If I file bankruptcy due to over extended credit, can the condo and money in accounts be affected? 10 Answers as of December 01, 2016

Family trust became ours on 2014 upon loss of mother, a fully paid condo and 3 bank accounts in trust.

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Janet A. Lawson Bankruptcy Attorney
Janet A. Lawson Bankruptcy Attorney | Janet Lawson
You need to an experienced lawyer before you do anything. What you are allowed to keep varies by state.
Answer Applies to: California
Replied: 12/1/2016
A Fresh Start
A Fresh Start | Dorothy G Bunce
Yeah, answering this question is going to be opening a can of worms. Some situations are just not appropriate for an online assessment, and this is one of them. The devil is in the details, and the details required will be exhaustive.
Answer Applies to: Nevada
Replied: 11/29/2016
GARCIA & GONZALES, P.C. | Richard N. Gonzales
Maybe, but it depends. I have about 50 questions to ask you before I can render an opinion.
Answer Applies to: Colorado
Replied: 11/29/2016
Answer Applies to: Michigan
Replied: 11/29/2016
Ronald K. Nims LLC | Ronald K. Nims
Any assets you own can be sold to pay off your creditors in a bankruptcy, unless an asset is covered by an exemption. If you live in the condo, there is a $134,000 exemption for your residence. Whether the accounts in the trust can be taken, depends on the terms of the trust.
Answer Applies to: Ohio
Replied: 11/29/2016
    Richard B. Jacobson & Associates, LLC | Richard B. Jacobson
    Yes. You really must consult a skilled bankruptcy lawyer who can review ALL the facts and ALL the applicable law relating to exemptions And property of the estate. Filing a BR without a thorough consultation with a knowledgeable lawyer could endanger assets you want or need to protect for yourself and your family.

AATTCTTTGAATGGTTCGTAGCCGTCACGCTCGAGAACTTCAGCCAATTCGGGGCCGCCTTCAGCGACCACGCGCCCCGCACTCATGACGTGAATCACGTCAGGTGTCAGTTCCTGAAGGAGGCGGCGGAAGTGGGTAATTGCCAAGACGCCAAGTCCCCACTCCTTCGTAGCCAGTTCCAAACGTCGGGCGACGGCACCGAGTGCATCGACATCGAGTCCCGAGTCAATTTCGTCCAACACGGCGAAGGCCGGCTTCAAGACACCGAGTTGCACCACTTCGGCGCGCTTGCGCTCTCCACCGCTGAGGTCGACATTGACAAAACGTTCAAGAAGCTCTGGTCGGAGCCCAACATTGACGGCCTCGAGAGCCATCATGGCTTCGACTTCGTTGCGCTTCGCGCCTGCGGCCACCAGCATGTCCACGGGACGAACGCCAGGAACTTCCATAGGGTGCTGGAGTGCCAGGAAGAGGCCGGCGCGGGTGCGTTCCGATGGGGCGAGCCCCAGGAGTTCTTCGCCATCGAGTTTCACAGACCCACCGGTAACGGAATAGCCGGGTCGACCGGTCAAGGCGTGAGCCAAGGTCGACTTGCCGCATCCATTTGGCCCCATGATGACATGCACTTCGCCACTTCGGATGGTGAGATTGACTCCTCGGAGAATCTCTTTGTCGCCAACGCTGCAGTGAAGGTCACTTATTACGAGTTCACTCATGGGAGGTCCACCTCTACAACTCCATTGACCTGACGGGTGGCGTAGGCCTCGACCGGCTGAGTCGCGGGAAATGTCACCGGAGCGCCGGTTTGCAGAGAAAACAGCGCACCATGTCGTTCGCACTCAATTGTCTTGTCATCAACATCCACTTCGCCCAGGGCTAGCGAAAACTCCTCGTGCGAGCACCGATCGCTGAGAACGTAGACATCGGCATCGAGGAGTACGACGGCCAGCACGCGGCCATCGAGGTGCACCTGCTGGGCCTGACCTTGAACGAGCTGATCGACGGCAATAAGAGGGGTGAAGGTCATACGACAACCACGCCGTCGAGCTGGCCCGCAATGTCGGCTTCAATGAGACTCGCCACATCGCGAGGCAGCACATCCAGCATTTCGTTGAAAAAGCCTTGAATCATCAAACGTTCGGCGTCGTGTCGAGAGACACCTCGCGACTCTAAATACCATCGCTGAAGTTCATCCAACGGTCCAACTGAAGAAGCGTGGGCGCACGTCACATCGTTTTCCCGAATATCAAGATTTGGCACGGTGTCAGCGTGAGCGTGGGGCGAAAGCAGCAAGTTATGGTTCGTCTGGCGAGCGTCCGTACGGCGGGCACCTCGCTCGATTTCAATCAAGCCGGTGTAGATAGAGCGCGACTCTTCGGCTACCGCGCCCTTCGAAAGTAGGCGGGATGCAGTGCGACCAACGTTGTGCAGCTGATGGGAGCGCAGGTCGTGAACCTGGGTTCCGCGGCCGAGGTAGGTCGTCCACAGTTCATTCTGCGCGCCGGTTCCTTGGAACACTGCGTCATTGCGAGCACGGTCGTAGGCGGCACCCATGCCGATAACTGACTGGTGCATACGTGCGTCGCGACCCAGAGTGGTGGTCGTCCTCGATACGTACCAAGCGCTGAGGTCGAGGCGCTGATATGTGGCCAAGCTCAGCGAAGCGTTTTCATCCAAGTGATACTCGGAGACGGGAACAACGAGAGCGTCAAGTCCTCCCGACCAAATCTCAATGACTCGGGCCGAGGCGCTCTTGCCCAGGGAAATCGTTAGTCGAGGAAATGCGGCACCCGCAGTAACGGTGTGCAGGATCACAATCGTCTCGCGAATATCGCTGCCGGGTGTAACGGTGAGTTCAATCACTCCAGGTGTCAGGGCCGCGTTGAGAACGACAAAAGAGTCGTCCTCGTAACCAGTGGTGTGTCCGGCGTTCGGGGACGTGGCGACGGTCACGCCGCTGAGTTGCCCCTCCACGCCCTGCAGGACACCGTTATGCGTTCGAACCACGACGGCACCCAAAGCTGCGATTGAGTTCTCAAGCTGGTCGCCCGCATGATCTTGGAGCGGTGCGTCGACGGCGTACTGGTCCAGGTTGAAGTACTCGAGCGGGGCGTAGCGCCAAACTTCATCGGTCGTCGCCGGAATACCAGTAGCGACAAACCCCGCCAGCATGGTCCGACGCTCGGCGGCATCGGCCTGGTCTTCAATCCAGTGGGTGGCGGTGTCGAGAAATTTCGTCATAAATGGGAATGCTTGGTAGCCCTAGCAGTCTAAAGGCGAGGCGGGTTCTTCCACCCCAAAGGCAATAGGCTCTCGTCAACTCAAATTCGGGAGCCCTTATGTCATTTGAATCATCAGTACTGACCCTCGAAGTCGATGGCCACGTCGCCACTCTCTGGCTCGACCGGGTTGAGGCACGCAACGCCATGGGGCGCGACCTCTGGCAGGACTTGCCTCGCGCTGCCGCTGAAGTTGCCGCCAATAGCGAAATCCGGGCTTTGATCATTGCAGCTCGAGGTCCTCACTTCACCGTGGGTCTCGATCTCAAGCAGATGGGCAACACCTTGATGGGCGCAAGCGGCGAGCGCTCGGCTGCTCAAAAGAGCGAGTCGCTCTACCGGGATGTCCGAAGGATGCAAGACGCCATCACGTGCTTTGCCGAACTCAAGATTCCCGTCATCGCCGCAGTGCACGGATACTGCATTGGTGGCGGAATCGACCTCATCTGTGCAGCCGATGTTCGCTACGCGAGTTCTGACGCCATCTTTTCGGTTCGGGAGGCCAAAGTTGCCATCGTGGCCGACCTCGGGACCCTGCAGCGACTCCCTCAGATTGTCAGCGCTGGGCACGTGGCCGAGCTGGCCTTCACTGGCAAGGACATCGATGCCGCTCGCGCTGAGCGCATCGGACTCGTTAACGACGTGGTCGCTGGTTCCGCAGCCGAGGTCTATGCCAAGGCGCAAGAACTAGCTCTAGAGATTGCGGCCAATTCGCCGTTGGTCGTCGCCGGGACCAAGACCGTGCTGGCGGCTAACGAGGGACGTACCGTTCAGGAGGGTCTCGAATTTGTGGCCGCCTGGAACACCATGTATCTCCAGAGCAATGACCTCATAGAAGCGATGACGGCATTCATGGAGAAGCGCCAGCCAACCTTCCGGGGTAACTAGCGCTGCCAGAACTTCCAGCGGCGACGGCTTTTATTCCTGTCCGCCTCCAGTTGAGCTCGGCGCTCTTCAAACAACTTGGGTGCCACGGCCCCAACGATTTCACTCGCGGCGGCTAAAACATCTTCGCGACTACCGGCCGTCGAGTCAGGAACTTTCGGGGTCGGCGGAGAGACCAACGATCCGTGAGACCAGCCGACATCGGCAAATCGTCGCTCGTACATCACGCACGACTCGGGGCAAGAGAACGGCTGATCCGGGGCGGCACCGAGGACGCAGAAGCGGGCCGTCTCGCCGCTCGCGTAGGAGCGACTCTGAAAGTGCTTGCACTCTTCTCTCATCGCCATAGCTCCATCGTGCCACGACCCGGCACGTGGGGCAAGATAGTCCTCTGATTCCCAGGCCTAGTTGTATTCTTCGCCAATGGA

Answer Applies to: Wisconsin
    Replied: 11/29/2016
    Garner Law Office
    Garner Law Office | Daniel Garner
    It sounds like you would have to claim at least partial ownership in the trust assets, so you should not file for bankruptcy without talking to a bankruptcy attorney first. You could jeopardize the trust assets.
    Answer Applies to: Oregon
    Replied: 11/29/2016
    Marc S. Stern
    Marc S. Stern | Marc S. Stern
    Without a careful review of the trust, there is no way to tell.
    Answer Applies to: Washington
    Replied: 11/28/2016
    Danville Law Group | Scott Jordan
    You are asking a question that requires a lot more information. At the very least, an attorney will need to read the Trust document. Depending on what the Trust Agreement says, if you are a beneficiary of the Trust, yes, the condo and the bank accounts could be affected by a bankruptcy filing. I suggest you contact a local bankruptcy attorney for a consultation.
    Answer Applies to: California
    Replied: 11/28/2016
    OlsenDaines | Rex Daines
    Most likely. The homestead exemption is $50,000, so if the condo is worth more than that (which it probably is) then the court can take it in a chapter 7 bankruptcy. You also need to meet other requirements to claim it as your homestead. You should consult with an attorney about a chapter 13 and when you do so make sure to have the trust documents, bank statement, and a copy of the deed to the home so the attorney can give you complete advice.
    Answer Applies to: Oregon
    Replied: 11/28/2016
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